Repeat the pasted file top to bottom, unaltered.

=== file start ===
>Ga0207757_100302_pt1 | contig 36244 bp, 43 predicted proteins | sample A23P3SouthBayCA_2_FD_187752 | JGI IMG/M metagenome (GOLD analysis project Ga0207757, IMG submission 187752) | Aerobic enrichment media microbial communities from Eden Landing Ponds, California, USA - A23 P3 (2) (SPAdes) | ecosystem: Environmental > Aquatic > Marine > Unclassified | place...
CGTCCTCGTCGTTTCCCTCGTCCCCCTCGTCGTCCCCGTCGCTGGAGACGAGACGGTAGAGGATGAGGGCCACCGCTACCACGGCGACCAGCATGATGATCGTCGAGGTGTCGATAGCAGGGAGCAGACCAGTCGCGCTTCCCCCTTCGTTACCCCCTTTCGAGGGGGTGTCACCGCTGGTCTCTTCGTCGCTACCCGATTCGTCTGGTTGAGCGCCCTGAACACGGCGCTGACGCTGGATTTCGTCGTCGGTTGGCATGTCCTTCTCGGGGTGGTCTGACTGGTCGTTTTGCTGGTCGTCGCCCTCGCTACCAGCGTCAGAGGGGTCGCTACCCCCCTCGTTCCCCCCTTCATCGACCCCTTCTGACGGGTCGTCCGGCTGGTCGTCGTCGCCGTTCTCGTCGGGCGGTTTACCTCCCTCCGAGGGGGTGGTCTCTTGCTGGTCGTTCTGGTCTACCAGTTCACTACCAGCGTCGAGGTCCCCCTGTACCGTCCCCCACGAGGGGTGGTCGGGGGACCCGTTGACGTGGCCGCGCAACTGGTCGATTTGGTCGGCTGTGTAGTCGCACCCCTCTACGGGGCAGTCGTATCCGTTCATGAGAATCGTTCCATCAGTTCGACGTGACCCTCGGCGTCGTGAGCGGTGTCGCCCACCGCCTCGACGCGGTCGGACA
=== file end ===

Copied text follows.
>Ga0207757_100302_pt1 | contig 36244 bp, 43 predicted proteins | sample A23P3SouthBayCA_2_FD_187752 | JGI IMG/M metagenome (GOLD analysis project Ga0207757, IMG submission 187752) | Aerobic enrichment media microbial communities from Eden Landing Ponds, California, USA - A23 P3 (2) (SPAdes) | ecosystem: Environmental > Aquatic > Marine > Unclassified | place...
CGTCCTCGTCGTTTCCCTCGTCCCCCTCGTCGTCCCCGTCGCTGGAGACGAGACGGTAGAGGATGAGGGCCACCGCTACCACGGCGACCAGCATGATGATCGTCGAGGTGTCGATAGCAGGGAGCAGACCAGTCGCGCTTCCCCCTTCGTTACCCCCTTTCGAGGGGGTGTCACCGCTGGTCTCTTCGTCGCTACCCGATTCGTCTGGTTGAGCGCCCTGAACACGGCGCTGACGCTGGATTTCGTCGTCGGTTGGCATGTCCTTCTCGGGGTGGTCTGACTGGTCGTTTTGCTGGTCGTCGCCCTCGCTACCAGCGTCAGAGGGGTCGCTACCCCCCTCGTTCCCCCCTTCATCGACCCCTTCTGACGGGTCGTCCGGCTGGTCGTCGTCGCCGTTCTCGTCGGGCGGTTTACCTCCCTCCGAGGGGGTGGTCTCTTGCTGGTCGTTCTGGTCTACCAGTTCACTACCAGCGTCGAGGTCCCCCTGTACCGTCCCCCACGAGGGGTGGTCGGGGGACCCGTTGACGTGGCCGCGCAACTGGTCGATTTGGTCGGCTGTGTAGTCGCACCCCTCTACGGGGCAGTCGTATCCGTTCATGAGAATCGTTCCATCAGTTCGACGTGACCCTCGGCGTCGTGAGCGGTGTCGCCCACCGCCTCGACGCGGTCGGACA